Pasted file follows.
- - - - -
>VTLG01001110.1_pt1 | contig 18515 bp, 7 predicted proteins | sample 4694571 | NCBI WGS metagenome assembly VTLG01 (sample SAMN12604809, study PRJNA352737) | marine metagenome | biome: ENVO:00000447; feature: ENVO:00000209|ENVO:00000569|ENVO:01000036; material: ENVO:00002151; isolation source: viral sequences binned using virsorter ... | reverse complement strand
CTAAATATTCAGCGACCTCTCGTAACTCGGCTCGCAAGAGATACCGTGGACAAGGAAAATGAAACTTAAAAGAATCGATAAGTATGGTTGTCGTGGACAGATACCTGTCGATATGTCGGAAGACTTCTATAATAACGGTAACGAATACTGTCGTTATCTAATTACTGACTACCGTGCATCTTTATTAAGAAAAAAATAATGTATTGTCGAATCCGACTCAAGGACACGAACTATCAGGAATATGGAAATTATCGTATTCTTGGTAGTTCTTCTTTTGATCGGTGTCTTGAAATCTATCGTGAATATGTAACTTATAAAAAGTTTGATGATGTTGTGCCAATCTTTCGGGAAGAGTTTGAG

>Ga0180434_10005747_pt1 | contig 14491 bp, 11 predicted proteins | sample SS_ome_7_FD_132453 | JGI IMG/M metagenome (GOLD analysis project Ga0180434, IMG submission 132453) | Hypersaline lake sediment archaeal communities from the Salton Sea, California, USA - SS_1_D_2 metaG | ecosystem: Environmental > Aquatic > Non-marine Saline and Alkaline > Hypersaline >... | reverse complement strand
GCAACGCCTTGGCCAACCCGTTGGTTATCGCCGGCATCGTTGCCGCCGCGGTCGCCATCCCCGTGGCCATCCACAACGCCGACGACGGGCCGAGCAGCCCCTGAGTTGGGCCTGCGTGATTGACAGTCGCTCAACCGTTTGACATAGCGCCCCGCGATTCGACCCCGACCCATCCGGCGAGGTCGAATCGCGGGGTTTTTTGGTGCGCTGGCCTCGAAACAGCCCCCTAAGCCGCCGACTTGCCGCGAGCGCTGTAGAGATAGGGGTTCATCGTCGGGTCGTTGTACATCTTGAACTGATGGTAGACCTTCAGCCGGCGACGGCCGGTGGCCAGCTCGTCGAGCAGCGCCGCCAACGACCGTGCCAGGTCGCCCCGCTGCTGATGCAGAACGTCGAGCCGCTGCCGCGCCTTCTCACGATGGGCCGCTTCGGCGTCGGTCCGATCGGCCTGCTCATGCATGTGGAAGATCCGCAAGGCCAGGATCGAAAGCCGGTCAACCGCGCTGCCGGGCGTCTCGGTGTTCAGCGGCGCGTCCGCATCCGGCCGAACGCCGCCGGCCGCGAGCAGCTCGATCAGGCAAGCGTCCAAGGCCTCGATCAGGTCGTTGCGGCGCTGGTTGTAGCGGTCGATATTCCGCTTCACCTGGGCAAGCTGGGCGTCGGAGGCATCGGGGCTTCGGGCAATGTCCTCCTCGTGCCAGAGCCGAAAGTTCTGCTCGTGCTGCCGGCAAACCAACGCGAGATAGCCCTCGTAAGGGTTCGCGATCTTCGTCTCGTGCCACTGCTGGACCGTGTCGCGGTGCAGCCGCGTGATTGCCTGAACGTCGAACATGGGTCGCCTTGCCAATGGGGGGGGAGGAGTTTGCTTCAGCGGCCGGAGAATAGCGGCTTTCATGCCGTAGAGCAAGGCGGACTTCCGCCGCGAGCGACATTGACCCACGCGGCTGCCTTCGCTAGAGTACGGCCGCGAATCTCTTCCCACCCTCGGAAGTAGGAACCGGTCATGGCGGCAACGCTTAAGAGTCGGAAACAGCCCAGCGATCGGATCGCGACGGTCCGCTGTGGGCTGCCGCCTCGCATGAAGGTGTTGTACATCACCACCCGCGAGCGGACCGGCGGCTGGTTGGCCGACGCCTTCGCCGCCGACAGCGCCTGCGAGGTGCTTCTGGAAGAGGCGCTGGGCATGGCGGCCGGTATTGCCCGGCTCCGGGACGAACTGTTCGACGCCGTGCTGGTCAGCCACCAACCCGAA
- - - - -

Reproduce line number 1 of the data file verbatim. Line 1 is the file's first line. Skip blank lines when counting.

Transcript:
>VTLG01001110.1_pt1 | contig 18515 bp, 7 predicted proteins | sample 4694571 | NCBI WGS metagenome assembly VTLG01 (sample SAMN12604809, study PRJNA352737) | marine metagenome | biome: ENVO:00000447; feature: ENVO:00000209|ENVO:00000569|ENVO:01000036; material: ENVO:00002151; isolation source: viral sequences binned using virsorter ... | reverse complement strand